As if the magnitude of this pandemic isn’t proof enough, Lorenz’s “butterfly effect” reminds us that life is amazingly unpredictable. We often pray that God will fix, heal, repair, reverse, or resolve situations or people and are disappointed when it seems that God has turned a deaf ear to us. The answers to our prayers, however, are not up to us—they are up to Him and the people and situations we want God to change are frequently the people and circumstances that God is using to change us!

As weather forecasters have learned with the “butterfly effect,” we mortals can’t possibly see all of the consequences of the changes we request in our prayers. God is the only one capable of knowing the repercussions of any alteration. While we have a limited concept of what the future will bring, His view is all-encompassing; He sees not just our lives, but all of the lives before us, with us, and those yet to come. God knows exactly what will happen if He grants our prayers, not just to us but also to everyone else. Our faith is not that God will give us what we want but that God will give us what is best!

In retrospect, I can only offer thanks that God, in His infinite wisdom and love, didn’t give me everything for which I asked. When Garth Brooks thanked God for unanswered prayers, he was wrong. God always answers prayers; it’s just that sometimes He answers with a “No!”

Sometimes I thank God for unanswered prayers.
Remember when you’re talkin’ to the man upstairs
That just because he doesn’t answer doesn’t mean he don’t care.
Some of God’s greatest gifts are unanswered prayers. [Garth Brooks]

Oh, how great are God’s riches and wisdom and knowledge! How impossible it is for us to understand his decisions and his ways! For who can know the Lord’s thoughts? Who knows enough to give him advice? [Romans 11:33-34 (NLT]

Copyright ©2020 jsjdevotions. All rights reserved.

ASSERT ONLY LOVE

And further, submit to one another out of reverence for Christ. [Ephesians 5:21 (NLT)]

 

While being in lockdown for months may have given some couples a chance to reconnect, that connection wasn’t welcomed by all. Once their mandatory 10-week lockdown was lifted, Italian lawyers reported a 30% surge in couples starting divorce proceedings and both China and Saudi Arabia showed a similar rise when couples emerged from quarantine. For some couples, 24/7 togetherness for weeks on end exacerbated typical martial issues like money, housework, drinking, child care, screen and phone time, and dirty dishes in the sink. With the additional stressors of homeschooling, job loss or working at home, apprehension about the future, and trying to navigate safely in a COVID-19 world, even the best marriages have been tested.

We may have married our spouses for better and worse, in sickness and health, but none of us expected this much togetherness for such an extended time. Before we complain, let’s remember our friends who live alone. With the exception of the pizza delivery man or the cashier behind a plastic shield at Walgreen’s, their contact with the outside world has been from a 6-foot distance. FaceTime or Zoom replaced visits from friends and family and it’s been months since they’ve gotten hugs from anyone. Their isolation puts our petty spousal complaints in perspective!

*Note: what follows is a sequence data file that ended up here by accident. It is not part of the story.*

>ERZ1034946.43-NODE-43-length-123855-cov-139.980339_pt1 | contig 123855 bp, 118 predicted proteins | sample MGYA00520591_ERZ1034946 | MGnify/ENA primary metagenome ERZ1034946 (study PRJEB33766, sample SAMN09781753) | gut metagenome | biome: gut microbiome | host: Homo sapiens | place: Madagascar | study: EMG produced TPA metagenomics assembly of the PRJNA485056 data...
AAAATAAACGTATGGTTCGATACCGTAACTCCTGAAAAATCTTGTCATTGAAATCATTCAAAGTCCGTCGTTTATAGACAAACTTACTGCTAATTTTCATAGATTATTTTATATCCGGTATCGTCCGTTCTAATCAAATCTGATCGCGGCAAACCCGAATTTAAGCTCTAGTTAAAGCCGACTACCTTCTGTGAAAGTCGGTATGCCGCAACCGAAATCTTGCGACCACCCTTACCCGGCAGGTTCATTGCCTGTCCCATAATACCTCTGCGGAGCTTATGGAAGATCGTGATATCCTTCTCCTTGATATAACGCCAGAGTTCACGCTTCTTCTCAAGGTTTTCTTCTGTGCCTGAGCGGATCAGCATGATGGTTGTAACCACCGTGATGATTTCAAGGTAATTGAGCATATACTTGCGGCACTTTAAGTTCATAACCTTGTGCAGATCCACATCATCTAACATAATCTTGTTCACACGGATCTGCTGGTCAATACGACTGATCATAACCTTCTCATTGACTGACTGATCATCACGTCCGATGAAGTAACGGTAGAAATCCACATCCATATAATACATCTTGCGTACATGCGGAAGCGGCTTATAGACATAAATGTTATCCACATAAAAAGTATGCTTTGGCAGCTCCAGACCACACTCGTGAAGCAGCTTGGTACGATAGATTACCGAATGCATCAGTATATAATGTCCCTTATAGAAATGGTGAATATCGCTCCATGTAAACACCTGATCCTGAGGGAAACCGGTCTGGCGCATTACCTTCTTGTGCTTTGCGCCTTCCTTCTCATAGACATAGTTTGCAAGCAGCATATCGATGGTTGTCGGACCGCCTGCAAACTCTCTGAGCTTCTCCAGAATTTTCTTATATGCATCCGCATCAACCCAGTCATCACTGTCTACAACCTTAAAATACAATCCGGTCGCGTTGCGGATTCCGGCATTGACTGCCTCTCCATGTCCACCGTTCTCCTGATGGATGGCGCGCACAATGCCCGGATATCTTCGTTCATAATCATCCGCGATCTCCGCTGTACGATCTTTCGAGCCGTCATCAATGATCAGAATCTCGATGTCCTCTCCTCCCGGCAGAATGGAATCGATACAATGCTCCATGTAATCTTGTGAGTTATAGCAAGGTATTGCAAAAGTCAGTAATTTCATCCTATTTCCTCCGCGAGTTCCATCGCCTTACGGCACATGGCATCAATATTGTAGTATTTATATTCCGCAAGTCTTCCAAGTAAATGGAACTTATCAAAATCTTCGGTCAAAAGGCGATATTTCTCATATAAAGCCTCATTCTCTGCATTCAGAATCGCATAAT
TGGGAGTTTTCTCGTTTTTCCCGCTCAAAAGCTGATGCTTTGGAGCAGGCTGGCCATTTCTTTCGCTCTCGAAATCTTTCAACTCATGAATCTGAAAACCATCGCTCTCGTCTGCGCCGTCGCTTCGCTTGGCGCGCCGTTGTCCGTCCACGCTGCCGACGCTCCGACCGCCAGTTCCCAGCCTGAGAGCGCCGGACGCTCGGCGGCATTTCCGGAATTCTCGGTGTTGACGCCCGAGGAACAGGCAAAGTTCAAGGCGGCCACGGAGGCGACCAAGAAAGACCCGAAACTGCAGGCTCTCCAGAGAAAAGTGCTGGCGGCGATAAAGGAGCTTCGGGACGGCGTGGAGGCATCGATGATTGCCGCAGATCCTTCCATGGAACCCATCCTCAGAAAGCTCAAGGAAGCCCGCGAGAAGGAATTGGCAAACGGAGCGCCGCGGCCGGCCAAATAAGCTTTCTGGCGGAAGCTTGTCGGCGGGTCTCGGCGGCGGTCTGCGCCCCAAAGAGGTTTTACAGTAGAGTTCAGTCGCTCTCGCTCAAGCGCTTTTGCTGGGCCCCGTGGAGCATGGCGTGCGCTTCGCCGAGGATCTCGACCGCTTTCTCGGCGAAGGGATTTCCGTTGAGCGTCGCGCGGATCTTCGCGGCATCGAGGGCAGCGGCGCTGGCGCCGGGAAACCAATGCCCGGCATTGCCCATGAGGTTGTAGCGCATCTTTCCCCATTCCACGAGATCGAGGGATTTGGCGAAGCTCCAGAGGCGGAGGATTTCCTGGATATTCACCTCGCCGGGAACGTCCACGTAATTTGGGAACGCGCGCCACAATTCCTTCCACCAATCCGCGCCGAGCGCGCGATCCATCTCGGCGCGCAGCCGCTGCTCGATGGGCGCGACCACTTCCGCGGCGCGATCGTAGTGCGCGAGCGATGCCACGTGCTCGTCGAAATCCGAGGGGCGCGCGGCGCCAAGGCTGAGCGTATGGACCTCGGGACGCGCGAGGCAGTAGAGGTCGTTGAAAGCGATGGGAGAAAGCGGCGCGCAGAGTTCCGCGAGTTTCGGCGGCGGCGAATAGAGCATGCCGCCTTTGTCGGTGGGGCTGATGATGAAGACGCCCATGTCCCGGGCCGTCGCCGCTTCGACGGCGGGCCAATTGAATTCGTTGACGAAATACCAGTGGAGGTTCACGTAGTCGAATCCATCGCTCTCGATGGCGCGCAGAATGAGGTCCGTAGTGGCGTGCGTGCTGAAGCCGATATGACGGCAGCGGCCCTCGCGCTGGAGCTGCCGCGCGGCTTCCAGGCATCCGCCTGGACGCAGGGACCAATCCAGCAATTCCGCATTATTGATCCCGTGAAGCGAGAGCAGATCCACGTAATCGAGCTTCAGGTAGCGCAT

There always will be disputes in any relationship but, in a good relationship, both parties understand the importance of negotiation and concession. Unfortunately, we live in an increasingly polarized society and the world’s divisiveness seems to have crept into our homes. Lines get drawn in indelible marker (or even cement) and people often think of compromise, trade-offs, finding the middle ground and deference as signs of weakness.

Today, my husband and I celebrate our anniversary. Rather than the traditional romantic dinner, weekend getaway, or family party, we’ll celebrate with a Chicago-style pizza our children sent us and a feel good movie on Netflix. The one tradition we’ll keep, however, is reading 1 Corinthians 13: the same words that were read at our wedding 53 years ago. Paul wasn’t writing about romantic or eros love. As delightful as romantic love is, that’s not what gets people through cancer, job loss, financial worry, Parkinson’s, a disabled spouse, an addicted child, or months of sheltering in place. Paul was writing of agape love—sacrificial unconditional love: the kind of love that carries people through pandemics (and decades of marriage)!

We’re often told to assert ourselves. What if, instead of asserting ourselves, we asserted our love? What if we remembered (and followed) Paul’s words: “love does not demand its own way.” Our love for one another is far more important than almost anything about which we disagree. When faced with disputes, let’s allow love and God to be our guides.

 What counts in making a happy marriage is not so much how compatible you are, but how you deal with incompatibility. [Leo Tolstoy]

Love is patient and kind. Love is not jealous or boastful or proud or rude. It does not demand its own way. It is not irritable, and it keeps no record of being wronged. It does not rejoice about injustice but rejoices whenever the truth wins out. Love never gives up, never loses faith, is always hopeful, and endures through every circumstance. [1 Corinthians 13:4-5 (NLT)]

Copyright ©2020 jsjdevotions. All rights reserved.